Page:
(photo: REUTERS/Petr Josek)
By Andrew Imber
When the United States hits the ice against Russia, tomorrow, there will be a lot on the line. First place in the group will almost certainly go to the winner of the important tilt, and with that comes a bye into the Quarter Finals. Also, if either team is able to put together a resounding victory, they will be in the running for the top seed, which ensures avoiding the second and third seeded teams until the Gold Medal Game.
With the other two groups finished with two games, things are starting to become clearer. Currently, it appears as though the winner of the Canada/Finland game will be a major player for the top seed. The winner of that game will finish 3-0 in round robin, and will have a goal differential of at least positive nine. This means that the United States is within easy striking distance with a win against the Russians (they would need to beat Slovenia by a few goals, unless Canada/Finland results in a blowout). Sweden will be in the picture, as well, but will need to beat Latvia by a large margin.
First things first – the focus on Russia. Though they played a surprisingly close game against huge underdog Slovenia, the crowd will be a major force for the home side. The Russian roster features a major blend of NHL and KHL talent, meaning their chemistry should be improving with sixty minutes under their belts. It is a team that features a lot of high end skill, but may lack overall depth.
Russia’s noteable NHL’ers – Alexander Ovechkin, Evgeni Malkin, Alexander Semin, Pavel Datsyuk, Vladimir Tarasenko, Andrei Markov, Slava Voynov, Semyon Varlamov, Sergei Bobrovsky
The Good: It’s still early in the tournament, so the mix of NHL and KHL talent could remain an issue for the home team. Rumors are swirling that Russian President Vladimir Putin will be in the house, meaning the pressure will be turned up to ’11’. A quick start by the United States could turn the fans in a hurry. Russia was anything but dominant in their 5-2 victory over 1,000-1 Gold Medal underdog Slovenia. The bottom six forwards of Russia are solid but not spectacular, and their defense is brutally thin. A lot of their high end talent is known for one-way offensive hockey, and their best two-way forward (Datsyuk) might not be 100%. The United States should be able to exploit some questions on Russia’s back end.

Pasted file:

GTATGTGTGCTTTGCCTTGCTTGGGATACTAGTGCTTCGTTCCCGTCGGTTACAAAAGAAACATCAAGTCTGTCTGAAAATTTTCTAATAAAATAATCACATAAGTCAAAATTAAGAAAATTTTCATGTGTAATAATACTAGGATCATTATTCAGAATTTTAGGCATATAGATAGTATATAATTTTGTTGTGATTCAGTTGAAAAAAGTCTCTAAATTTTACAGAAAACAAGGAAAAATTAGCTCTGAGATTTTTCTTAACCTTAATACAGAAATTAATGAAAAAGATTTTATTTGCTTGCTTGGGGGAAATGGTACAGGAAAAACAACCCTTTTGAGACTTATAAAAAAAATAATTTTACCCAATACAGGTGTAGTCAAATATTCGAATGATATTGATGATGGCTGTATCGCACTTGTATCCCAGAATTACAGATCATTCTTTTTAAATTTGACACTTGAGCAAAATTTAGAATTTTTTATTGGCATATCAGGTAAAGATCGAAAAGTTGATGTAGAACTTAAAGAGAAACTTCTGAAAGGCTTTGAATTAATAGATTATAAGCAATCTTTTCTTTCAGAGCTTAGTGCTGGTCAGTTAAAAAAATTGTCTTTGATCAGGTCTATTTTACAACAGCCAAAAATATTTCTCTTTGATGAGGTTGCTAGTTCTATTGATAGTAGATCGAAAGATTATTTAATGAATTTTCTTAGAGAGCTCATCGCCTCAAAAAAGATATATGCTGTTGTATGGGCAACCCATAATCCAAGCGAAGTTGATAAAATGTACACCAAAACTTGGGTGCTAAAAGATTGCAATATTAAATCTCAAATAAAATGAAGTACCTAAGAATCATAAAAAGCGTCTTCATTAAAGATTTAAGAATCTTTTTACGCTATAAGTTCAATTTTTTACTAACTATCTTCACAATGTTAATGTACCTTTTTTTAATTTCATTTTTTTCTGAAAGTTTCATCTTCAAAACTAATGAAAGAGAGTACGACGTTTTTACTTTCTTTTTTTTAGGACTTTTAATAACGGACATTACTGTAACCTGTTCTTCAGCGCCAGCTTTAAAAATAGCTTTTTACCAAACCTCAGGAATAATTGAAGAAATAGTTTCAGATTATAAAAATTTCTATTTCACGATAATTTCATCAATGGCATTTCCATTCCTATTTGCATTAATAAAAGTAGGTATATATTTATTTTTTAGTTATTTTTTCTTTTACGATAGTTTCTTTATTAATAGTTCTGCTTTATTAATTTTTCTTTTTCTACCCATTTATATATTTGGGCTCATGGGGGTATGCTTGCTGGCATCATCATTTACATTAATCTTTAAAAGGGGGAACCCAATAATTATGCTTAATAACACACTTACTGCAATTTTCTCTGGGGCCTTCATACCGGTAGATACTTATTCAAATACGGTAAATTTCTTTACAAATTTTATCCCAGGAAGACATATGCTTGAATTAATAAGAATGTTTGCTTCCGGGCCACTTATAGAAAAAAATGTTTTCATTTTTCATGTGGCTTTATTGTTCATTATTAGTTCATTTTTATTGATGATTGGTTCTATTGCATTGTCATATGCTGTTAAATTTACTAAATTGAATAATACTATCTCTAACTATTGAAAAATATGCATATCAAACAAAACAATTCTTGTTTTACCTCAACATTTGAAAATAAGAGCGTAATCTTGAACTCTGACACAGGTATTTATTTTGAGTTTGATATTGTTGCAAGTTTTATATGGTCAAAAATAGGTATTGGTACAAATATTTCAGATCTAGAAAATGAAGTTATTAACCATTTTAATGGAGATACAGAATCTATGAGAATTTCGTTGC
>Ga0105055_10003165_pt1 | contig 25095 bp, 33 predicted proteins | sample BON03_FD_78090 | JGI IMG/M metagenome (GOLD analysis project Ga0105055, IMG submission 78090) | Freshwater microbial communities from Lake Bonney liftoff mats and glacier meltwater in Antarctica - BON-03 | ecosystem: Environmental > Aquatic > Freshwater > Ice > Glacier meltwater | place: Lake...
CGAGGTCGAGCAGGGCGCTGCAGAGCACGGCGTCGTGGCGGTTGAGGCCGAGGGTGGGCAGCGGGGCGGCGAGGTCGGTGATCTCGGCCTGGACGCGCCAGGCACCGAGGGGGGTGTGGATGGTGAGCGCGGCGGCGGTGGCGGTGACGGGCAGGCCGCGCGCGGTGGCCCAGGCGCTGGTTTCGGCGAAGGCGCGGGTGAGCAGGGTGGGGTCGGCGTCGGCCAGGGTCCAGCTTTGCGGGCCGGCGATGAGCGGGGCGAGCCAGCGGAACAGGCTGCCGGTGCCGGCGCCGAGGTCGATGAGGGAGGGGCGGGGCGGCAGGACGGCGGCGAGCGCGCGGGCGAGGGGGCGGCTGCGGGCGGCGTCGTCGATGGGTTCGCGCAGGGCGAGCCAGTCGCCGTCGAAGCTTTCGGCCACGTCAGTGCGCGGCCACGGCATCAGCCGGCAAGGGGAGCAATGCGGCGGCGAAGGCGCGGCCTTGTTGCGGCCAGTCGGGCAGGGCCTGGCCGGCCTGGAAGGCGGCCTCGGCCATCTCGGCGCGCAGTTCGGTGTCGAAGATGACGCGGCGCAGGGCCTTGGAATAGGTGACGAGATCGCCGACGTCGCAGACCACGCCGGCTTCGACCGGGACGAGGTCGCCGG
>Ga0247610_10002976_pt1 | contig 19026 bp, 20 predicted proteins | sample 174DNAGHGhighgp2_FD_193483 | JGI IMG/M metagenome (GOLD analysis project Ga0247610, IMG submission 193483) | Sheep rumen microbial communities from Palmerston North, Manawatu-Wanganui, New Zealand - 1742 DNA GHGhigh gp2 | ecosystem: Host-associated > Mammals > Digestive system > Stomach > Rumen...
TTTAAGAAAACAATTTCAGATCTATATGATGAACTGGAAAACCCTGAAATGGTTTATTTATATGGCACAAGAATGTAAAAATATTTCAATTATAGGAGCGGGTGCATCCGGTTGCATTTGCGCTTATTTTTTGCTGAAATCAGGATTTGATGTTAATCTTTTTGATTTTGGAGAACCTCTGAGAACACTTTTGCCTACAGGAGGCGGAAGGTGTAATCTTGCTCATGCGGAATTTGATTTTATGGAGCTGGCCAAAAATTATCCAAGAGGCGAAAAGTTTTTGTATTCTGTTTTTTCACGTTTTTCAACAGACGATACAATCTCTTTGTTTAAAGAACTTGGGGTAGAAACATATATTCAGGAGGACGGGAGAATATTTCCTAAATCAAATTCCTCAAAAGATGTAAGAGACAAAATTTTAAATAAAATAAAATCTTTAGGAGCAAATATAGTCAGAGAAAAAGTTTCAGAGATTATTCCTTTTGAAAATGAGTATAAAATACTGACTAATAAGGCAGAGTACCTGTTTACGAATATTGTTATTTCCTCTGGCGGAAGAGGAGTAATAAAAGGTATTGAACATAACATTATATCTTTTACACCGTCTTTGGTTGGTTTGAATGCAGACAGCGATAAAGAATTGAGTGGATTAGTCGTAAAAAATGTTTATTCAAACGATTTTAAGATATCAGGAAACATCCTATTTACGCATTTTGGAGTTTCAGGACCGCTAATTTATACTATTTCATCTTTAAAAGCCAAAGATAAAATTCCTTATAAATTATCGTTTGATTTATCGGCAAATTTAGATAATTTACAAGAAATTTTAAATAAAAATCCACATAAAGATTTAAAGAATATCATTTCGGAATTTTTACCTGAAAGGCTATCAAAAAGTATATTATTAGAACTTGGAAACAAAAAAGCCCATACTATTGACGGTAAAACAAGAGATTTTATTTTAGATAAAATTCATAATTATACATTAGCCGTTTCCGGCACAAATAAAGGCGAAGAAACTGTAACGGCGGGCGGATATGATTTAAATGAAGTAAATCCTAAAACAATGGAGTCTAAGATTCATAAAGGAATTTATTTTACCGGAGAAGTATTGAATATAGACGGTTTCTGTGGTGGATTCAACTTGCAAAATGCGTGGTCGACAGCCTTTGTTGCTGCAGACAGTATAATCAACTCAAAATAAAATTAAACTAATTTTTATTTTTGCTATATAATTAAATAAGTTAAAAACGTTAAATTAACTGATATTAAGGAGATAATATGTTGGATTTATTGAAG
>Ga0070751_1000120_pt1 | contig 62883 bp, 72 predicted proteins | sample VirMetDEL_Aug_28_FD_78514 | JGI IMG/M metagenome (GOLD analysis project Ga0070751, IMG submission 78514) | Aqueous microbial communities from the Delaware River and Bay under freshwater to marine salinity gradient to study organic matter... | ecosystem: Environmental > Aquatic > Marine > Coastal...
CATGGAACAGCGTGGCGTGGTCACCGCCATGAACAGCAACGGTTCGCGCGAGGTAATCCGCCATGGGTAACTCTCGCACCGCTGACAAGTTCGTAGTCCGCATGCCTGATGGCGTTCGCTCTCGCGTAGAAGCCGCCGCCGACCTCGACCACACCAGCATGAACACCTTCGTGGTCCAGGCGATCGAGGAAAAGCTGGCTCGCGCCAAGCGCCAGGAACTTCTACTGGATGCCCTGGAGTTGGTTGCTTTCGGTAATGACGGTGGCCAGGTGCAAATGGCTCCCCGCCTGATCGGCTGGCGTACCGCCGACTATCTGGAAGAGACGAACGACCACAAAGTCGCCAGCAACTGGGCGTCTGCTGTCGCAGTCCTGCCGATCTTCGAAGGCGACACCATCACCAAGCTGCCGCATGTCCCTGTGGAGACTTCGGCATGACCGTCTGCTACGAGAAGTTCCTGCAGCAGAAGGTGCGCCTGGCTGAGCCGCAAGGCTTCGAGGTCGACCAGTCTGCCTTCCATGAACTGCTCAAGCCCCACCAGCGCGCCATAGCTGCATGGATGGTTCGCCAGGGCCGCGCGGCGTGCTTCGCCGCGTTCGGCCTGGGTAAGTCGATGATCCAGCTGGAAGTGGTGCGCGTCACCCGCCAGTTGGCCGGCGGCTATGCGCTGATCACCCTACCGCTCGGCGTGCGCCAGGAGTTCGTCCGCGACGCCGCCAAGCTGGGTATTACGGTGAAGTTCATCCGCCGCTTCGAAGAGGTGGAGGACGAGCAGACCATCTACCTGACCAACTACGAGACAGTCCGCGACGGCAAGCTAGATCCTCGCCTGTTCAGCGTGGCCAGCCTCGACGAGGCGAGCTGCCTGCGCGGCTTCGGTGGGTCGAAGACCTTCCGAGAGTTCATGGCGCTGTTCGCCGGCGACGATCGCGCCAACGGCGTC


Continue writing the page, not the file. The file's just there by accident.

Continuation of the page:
The Bad: Russia has quite a few game breakers. Unlike Slovakia, who really had nobody (except arguably Hossa) capable of taking over a game, the Russians have multiple players who can turn the game on its head in an instant. Ovechkin and Malkin are two of the most dynamic players in the World, Ilya Kovalchuk will remind fans why he’s still relevant, and guys like Markov and Voynov can bring it from the point. If he’s even close to healthy, Datsyuk is a problem at both ends of the ice. The home crowd has the ability to give this team a lot of momentum if they start to score in bunches. Though it was a question mark at one time, Varlamov and Bobrovsky give the Russians one of the better one-two punches in goal at these games.
The Bottom Line: This will almost certainly be the biggest turning point of these games for the United States. A win over the host nation sets up the US for a bye into what should be a manageable Quarter Finals match up, and could possibly set them on the opposite side of the table from Canada (should they win their group). On the other end of the spectrum, a loss puts the US in danger of having to play the extra game, and even if not, gives them what would be a more difficult Quarter Finals, and almost certainly one of the bigger powers by the Semis. Can the United States win it all with a loss against Russia? Absolutely. But the numbers (odds) will be a lot more friendly with a win tomorrow.